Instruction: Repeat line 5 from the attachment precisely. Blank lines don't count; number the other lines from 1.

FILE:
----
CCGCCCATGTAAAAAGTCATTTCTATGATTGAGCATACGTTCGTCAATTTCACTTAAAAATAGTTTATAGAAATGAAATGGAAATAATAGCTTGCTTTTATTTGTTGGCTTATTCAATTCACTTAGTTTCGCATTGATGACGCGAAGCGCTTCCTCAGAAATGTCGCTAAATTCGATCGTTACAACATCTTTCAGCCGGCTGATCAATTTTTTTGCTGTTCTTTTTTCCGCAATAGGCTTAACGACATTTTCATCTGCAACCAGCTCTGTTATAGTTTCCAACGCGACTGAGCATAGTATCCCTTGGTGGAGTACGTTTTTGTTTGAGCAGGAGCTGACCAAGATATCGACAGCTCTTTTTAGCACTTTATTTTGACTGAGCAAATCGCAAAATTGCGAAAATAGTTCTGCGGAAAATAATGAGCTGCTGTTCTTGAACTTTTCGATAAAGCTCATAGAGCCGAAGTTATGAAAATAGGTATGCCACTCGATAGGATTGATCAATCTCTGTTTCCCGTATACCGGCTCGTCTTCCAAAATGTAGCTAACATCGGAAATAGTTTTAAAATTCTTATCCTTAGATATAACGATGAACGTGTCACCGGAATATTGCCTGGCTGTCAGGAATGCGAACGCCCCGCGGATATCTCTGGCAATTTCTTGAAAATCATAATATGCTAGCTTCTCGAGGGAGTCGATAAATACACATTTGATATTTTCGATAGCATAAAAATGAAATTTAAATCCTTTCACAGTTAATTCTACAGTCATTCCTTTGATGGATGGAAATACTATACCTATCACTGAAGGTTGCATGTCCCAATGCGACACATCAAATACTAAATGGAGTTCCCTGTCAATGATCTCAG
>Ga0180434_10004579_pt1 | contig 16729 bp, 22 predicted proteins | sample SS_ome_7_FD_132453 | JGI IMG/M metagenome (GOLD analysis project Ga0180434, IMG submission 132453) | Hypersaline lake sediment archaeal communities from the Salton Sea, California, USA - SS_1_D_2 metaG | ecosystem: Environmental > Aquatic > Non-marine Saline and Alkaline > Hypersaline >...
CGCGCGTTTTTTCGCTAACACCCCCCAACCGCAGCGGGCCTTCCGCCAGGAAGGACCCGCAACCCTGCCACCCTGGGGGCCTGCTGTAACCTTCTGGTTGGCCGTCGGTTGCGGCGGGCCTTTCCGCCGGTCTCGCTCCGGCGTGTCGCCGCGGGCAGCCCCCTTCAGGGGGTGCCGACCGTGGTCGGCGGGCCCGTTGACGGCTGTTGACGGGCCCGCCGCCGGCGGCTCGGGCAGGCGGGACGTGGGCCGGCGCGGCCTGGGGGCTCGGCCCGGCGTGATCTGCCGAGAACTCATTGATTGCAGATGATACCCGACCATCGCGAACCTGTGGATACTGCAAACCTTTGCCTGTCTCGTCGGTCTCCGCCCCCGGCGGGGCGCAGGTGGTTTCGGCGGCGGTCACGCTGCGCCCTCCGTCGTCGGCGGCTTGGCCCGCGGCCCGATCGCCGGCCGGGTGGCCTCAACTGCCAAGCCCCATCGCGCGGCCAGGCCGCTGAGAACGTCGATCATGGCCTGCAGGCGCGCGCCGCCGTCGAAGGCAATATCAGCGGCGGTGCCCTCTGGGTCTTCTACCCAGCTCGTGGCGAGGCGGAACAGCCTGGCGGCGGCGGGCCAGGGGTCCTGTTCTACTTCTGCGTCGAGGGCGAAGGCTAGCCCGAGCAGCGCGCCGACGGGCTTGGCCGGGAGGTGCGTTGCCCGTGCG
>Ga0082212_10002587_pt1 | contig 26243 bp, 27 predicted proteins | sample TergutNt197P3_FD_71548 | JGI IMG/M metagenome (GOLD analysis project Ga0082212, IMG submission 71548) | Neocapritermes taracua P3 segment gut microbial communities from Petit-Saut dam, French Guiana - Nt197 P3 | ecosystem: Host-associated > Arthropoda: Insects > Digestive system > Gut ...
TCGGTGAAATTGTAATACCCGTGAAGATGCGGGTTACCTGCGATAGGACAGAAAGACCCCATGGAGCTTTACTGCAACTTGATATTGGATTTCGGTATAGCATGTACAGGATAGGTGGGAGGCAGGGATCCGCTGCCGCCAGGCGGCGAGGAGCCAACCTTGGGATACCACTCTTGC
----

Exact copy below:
TCGGTGAAATTGTAATACCCGTGAAGATGCGGGTTACCTGCGATAGGACAGAAAGACCCCATGGAGCTTTACTGCAACTTGATATTGGATTTCGGTATAGCATGTACAGGATAGGTGGGAGGCAGGGATCCGCTGCCGCCAGGCGGCGAGGAGCCAACCTTGGGATACCACTCTTGC